I was hesitant to review Cam because it didn’t really seem like a horror film to me. Quite honestly, I’d deem it more of a thriller than a horror film, but that’s just me. It’s a cyber cautionary tale that reminded me of Sandra Bullock in the ’90s film The Net. Director Daniel Goldhaber, in his feature debut, did an awesome job of creating psychological tension and I’m betting we’ll see more from him in the future.

In the film, Alice (Madeline Brewer) leads a double life online as a cam girl named Lola. She is on her way to the top and hopes to soon be rated a Top 10 cam girl. Alice’s character, Lola, is extreme and often preforms gory stunts for her audience, differentiating herself from her competition. Alice is business-like and focused on rising in the online ranks and does not play the character as incapable or simply being a cam girl for fast money. That’s why when she wakes up and her identity is stolen by a girl who looks exactly like her. She begins to unravel. It’s not just her identity that has been stolen, she has been completely replaced! The film’s focus here is really on the terror and pain that comes with someone else owning your carefully crafted online identity. Let’s be frank, most of us can relate to the horrifying idea of someone else stealing our online presence and what that would feel like. Imagine someone else posting as you, with the ability to completely ruin your life. In Cam, that feeling is multiplied because this is Alice’s source of income. If she is locked out, then she is also unable to work.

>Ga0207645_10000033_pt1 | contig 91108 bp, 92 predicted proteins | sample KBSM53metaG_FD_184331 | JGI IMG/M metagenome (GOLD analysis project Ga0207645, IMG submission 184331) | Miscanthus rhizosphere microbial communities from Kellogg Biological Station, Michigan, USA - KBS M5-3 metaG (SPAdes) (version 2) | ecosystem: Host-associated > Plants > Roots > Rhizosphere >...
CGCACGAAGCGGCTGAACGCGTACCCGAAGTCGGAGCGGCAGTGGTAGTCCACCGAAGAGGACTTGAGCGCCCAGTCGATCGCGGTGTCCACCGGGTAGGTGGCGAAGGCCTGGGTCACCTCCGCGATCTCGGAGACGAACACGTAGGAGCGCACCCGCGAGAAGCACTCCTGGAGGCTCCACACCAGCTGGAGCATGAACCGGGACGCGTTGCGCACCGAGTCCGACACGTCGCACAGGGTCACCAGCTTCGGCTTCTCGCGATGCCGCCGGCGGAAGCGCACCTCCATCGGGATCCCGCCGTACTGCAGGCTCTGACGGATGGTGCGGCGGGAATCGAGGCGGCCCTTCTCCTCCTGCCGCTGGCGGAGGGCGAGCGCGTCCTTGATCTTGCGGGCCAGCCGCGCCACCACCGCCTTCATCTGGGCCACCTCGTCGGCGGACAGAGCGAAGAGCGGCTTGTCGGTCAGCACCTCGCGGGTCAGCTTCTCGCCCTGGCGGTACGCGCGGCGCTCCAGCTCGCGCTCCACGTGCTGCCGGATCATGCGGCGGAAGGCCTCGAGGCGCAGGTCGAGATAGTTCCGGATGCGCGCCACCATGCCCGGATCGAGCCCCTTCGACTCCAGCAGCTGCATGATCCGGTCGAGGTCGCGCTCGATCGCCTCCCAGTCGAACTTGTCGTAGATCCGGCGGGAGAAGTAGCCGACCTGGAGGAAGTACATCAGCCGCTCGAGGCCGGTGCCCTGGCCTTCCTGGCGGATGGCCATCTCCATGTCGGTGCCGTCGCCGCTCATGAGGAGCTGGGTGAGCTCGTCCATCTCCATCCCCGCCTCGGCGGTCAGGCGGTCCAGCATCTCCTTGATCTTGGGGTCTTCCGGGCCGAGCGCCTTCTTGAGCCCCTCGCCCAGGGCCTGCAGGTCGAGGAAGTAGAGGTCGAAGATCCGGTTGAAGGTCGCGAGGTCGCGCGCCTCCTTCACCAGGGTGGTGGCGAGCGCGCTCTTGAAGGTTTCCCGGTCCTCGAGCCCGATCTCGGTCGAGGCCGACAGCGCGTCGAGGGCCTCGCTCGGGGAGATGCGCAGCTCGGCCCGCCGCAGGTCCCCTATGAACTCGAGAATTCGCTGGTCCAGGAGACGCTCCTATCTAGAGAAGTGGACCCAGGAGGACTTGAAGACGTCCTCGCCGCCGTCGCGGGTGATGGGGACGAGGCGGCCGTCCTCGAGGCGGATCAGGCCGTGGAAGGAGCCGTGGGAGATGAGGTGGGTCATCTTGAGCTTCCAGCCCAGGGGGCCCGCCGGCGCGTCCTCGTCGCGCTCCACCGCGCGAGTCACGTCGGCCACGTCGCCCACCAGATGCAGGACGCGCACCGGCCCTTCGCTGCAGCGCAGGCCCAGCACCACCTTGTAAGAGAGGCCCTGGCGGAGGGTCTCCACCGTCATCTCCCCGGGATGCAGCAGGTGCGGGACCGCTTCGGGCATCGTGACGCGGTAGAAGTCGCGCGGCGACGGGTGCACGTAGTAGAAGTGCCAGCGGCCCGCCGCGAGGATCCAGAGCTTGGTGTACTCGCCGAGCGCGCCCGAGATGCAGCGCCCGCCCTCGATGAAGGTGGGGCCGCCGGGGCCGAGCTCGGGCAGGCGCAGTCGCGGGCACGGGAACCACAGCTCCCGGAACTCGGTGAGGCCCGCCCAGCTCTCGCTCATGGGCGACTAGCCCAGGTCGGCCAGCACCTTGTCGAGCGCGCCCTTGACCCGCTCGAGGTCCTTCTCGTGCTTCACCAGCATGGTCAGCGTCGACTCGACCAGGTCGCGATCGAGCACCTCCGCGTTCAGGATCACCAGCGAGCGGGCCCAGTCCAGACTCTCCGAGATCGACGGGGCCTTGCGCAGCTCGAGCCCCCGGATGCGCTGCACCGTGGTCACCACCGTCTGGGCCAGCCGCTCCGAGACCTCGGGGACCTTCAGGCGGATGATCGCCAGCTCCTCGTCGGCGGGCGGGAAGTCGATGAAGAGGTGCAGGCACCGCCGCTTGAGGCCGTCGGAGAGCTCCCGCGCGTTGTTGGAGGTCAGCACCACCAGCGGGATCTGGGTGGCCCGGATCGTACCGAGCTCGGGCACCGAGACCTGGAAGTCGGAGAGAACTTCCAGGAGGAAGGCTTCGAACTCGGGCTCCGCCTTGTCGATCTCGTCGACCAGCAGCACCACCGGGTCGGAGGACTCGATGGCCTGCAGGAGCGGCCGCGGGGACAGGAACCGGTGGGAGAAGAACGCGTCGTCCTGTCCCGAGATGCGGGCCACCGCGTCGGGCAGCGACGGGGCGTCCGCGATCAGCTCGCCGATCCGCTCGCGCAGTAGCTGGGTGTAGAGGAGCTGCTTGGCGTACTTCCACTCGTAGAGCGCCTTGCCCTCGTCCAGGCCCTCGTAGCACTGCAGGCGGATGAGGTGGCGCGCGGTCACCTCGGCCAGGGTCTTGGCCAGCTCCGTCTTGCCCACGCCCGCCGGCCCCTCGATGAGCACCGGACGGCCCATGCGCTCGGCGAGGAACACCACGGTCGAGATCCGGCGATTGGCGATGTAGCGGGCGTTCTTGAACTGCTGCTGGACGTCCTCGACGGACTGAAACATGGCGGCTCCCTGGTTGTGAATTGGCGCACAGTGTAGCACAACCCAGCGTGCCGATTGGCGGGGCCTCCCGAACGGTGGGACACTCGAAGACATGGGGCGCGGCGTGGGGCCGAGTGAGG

Cam leaves many narratives unresolved. The audience doesn’t get all of the answers it’s looking for. I’d also say Alice’s solution to her problem also seems a bit unrealistic, perhaps thrown in to make the film more… “horrific,” I guess. The film’s main focus is the tension and psychological aspect of losing one’s persona and it doesn’t really dive into technology too much, which I found odd. The film doesn’t want you to focus too much on why this has happened — that isn’t the point, really. It wants you to focus on how afraid it makes her and how she loses her real self when her persona is stolen. The film wants us all to be able to relate to just how hard it is to compete and keep your own identity amidst the crazy overly competitive and critical online jungle.

Cam is a good movie, but it wasn’t a great movie. It’s obviously low budget, but in this case, I didn’t feel that was a detriment to the film. What took away form the film was the absence of Alice figuring out how this happened to her and stopping it. It was her inability to, I don’t know, make a YouTube channel, an Instagram, whatever to point out to fans exactly what happened. Sure, losing your online identity is frightening, but most people have several places they can be found online. The film just didn’t go far enough for me to be able to suspend belief. I give Cam three stars. Cam is currently streaming on Netflix.